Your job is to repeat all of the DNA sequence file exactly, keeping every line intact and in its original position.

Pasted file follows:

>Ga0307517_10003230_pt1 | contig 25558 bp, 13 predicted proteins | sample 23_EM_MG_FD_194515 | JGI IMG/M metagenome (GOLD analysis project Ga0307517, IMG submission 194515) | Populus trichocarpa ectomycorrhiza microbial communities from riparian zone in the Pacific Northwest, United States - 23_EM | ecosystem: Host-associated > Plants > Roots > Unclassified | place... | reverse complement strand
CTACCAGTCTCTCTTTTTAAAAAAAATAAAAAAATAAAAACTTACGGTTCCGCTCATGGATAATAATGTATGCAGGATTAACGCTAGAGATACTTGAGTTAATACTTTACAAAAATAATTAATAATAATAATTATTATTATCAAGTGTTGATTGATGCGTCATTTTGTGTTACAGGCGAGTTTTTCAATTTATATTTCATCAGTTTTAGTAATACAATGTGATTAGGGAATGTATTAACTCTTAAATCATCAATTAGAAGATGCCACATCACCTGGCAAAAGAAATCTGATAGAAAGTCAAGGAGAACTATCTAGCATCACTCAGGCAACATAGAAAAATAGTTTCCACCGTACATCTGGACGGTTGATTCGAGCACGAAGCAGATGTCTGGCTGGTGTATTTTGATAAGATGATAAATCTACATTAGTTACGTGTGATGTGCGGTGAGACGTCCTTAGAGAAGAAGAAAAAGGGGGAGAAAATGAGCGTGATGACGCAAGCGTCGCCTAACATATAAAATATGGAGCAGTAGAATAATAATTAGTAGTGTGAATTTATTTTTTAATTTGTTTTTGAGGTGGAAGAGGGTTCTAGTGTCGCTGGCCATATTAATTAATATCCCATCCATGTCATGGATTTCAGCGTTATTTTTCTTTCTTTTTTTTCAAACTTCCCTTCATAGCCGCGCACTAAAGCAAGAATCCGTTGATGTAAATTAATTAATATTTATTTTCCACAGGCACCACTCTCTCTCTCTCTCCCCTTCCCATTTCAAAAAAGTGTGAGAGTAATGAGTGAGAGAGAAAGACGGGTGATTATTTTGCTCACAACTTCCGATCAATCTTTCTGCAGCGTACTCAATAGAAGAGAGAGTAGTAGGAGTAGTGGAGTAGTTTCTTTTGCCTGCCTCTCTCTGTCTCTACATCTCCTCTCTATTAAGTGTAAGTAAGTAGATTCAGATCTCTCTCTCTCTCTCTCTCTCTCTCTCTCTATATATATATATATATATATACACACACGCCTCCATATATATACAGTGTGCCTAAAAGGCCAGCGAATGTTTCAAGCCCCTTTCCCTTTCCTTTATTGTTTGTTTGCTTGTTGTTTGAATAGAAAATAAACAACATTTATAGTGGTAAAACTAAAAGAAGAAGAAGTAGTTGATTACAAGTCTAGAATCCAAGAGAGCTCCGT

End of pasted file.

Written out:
>Ga0307517_10003230_pt1 | contig 25558 bp, 13 predicted proteins | sample 23_EM_MG_FD_194515 | JGI IMG/M metagenome (GOLD analysis project Ga0307517, IMG submission 194515) | Populus trichocarpa ectomycorrhiza microbial communities from riparian zone in the Pacific Northwest, United States - 23_EM | ecosystem: Host-associated > Plants > Roots > Unclassified | place... | reverse complement strand
CTACCAGTCTCTCTTTTTAAAAAAAATAAAAAAATAAAAACTTACGGTTCCGCTCATGGATAATAATGTATGCAGGATTAACGCTAGAGATACTTGAGTTAATACTTTACAAAAATAATTAATAATAATAATTATTATTATCAAGTGTTGATTGATGCGTCATTTTGTGTTACAGGCGAGTTTTTCAATTTATATTTCATCAGTTTTAGTAATACAATGTGATTAGGGAATGTATTAACTCTTAAATCATCAATTAGAAGATGCCACATCACCTGGCAAAAGAAATCTGATAGAAAGTCAAGGAGAACTATCTAGCATCACTCAGGCAACATAGAAAAATAGTTTCCACCGTACATCTGGACGGTTGATTCGAGCACGAAGCAGATGTCTGGCTGGTGTATTTTGATAAGATGATAAATCTACATTAGTTACGTGTGATGTGCGGTGAGACGTCCTTAGAGAAGAAGAAAAAGGGGGAGAAAATGAGCGTGATGACGCAAGCGTCGCCTAACATATAAAATATGGAGCAGTAGAATAATAATTAGTAGTGTGAATTTATTTTTTAATTTGTTTTTGAGGTGGAAGAGGGTTCTAGTGTCGCTGGCCATATTAATTAATATCCCATCCATGTCATGGATTTCAGCGTTATTTTTCTTTCTTTTTTTTCAAACTTCCCTTCATAGCCGCGCACTAAAGCAAGAATCCGTTGATGTAAATTAATTAATATTTATTTTCCACAGGCACCACTCTCTCTCTCTCTCCCCTTCCCATTTCAAAAAAGTGTGAGAGTAATGAGTGAGAGAGAAAGACGGGTGATTATTTTGCTCACAACTTCCGATCAATCTTTCTGCAGCGTACTCAATAGAAGAGAGAGTAGTAGGAGTAGTGGAGTAGTTTCTTTTGCCTGCCTCTCTCTGTCTCTACATCTCCTCTCTATTAAGTGTAAGTAAGTAGATTCAGATCTCTCTCTCTCTCTCTCTCTCTCTCTCTCTATATATATATATATATATATACACACACGCCTCCATATATATACAGTGTGCCTAAAAGGCCAGCGAATGTTTCAAGCCCCTTTCCCTTTCCTTTATTGTTTGTTTGCTTGTTGTTTGAATAGAAAATAAACAACATTTATAGTGGTAAAACTAAAAGAAGAAGAAGTAGTTGATTACAAGTCTAGAATCCAAGAGAGCTCCGT